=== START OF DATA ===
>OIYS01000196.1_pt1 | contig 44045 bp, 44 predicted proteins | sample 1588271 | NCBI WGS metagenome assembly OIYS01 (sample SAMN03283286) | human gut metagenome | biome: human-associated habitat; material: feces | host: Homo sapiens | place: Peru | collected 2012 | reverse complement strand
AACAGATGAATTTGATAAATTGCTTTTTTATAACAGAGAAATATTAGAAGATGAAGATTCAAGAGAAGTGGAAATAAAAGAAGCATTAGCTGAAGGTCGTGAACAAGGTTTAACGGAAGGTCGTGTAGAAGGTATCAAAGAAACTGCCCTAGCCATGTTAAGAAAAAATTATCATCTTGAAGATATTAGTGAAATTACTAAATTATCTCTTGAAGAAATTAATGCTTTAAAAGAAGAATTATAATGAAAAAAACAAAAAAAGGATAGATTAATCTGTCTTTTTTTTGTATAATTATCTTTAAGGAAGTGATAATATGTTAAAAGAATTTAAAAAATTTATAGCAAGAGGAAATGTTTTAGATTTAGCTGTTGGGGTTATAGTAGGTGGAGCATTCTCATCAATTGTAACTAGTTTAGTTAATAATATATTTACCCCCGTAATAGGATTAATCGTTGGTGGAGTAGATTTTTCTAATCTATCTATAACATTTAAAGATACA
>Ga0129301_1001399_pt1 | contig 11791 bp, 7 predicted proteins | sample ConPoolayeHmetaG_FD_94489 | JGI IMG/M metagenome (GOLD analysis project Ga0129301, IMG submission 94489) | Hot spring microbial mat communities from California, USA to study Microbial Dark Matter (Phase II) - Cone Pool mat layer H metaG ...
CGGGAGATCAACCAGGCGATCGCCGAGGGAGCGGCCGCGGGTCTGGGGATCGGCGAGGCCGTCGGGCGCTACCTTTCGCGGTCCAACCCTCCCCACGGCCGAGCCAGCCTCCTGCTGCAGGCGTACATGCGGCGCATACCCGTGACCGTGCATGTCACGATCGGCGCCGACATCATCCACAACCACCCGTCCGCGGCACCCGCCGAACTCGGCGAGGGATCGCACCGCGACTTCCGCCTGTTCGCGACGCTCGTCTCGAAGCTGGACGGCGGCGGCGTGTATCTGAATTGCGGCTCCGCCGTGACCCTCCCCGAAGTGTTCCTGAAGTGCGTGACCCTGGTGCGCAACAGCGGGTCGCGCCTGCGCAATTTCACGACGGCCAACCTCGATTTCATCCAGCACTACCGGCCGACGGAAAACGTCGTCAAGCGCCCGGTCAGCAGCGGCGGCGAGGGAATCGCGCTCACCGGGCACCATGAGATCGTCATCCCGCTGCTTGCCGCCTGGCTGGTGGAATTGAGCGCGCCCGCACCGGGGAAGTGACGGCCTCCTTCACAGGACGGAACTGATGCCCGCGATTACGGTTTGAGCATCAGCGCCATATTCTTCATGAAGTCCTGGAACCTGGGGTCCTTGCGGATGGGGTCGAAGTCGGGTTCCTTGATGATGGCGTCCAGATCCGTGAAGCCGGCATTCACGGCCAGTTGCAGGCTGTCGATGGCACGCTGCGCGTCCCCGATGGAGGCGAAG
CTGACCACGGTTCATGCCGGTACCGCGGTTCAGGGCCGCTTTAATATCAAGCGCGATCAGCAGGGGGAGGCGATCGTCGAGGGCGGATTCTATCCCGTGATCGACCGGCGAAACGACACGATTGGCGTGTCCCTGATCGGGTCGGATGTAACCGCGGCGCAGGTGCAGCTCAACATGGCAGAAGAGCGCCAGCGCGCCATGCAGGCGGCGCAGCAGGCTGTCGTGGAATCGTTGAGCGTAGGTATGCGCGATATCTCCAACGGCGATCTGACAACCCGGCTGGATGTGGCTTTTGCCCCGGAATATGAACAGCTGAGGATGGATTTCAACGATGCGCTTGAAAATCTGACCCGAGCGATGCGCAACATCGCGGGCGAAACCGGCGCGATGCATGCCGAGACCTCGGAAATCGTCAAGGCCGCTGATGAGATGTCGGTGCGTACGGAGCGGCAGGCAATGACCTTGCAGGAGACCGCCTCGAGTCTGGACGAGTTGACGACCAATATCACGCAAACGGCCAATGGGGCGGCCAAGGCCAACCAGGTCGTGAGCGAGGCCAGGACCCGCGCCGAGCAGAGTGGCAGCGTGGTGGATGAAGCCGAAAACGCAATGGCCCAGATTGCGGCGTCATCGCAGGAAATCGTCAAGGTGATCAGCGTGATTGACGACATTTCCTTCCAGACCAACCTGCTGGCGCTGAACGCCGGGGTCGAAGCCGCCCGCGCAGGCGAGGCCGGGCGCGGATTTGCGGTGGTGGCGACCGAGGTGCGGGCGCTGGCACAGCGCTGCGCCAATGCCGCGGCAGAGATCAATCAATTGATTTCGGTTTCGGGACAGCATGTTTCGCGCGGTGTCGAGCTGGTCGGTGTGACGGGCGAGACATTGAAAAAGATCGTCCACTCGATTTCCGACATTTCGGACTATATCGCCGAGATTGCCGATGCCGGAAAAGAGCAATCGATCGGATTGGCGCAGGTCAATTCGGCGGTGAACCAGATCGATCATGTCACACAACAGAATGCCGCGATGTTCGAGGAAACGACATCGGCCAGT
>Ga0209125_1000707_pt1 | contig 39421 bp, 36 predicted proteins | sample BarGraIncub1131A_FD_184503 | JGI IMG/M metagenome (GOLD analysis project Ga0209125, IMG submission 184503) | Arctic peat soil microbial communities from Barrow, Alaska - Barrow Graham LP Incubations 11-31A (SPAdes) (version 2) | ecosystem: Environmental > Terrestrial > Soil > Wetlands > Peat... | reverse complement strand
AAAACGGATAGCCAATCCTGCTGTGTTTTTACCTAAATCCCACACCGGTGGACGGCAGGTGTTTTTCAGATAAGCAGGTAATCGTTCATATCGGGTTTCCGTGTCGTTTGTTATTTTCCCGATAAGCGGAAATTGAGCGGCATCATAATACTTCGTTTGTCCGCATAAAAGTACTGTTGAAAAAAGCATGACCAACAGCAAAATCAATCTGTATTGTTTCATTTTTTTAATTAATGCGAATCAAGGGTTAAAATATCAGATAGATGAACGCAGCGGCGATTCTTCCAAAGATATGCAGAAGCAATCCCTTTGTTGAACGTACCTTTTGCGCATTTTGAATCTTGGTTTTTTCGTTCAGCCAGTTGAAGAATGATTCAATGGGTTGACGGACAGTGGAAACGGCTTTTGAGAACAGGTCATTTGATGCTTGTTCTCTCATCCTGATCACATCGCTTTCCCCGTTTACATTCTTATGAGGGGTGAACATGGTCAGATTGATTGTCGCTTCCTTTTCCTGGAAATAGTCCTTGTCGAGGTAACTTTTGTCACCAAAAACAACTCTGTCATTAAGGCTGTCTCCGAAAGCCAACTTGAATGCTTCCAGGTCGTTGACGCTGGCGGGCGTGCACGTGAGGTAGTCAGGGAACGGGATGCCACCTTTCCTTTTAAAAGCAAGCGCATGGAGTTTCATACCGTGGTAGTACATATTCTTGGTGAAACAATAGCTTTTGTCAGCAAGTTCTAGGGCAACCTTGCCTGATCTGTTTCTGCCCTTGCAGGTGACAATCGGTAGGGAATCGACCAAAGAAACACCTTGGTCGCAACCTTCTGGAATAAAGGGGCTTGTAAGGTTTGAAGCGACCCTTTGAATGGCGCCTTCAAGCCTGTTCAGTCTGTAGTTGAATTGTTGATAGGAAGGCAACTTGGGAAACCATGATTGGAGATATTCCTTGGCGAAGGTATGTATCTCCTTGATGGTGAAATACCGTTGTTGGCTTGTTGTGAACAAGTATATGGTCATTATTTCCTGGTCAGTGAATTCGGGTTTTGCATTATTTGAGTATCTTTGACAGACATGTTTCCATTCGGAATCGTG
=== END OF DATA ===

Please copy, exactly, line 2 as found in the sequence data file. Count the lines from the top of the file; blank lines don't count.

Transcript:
AACAGATGAATTTGATAAATTGCTTTTTTATAACAGAGAAATATTAGAAGATGAAGATTCAAGAGAAGTGGAAATAAAAGAAGCATTAGCTGAAGGTCGTGAACAAGGTTTAACGGAAGGTCGTGTAGAAGGTATCAAAGAAACTGCCCTAGCCATGTTAAGAAAAAATTATCATCTTGAAGATATTAGTGAAATTACTAAATTATCTCTTGAAGAAATTAATGCTTTAAAAGAAGAATTATAATGAAAAAAACAAAAAAAGGATAGATTAATCTGTCTTTTTTTTGTATAATTATCTTTAAGGAAGTGATAATATGTTAAAAGAATTTAAAAAATTTATAGCAAGAGGAAATGTTTTAGATTTAGCTGTTGGGGTTATAGTAGGTGGAGCATTCTCATCAATTGTAACTAGTTTAGTTAATAATATATTTACCCCCGTAATAGGATTAATCGTTGGTGGAGTAGATTTTTCTAATCTATCTATAACATTTAAAGATACA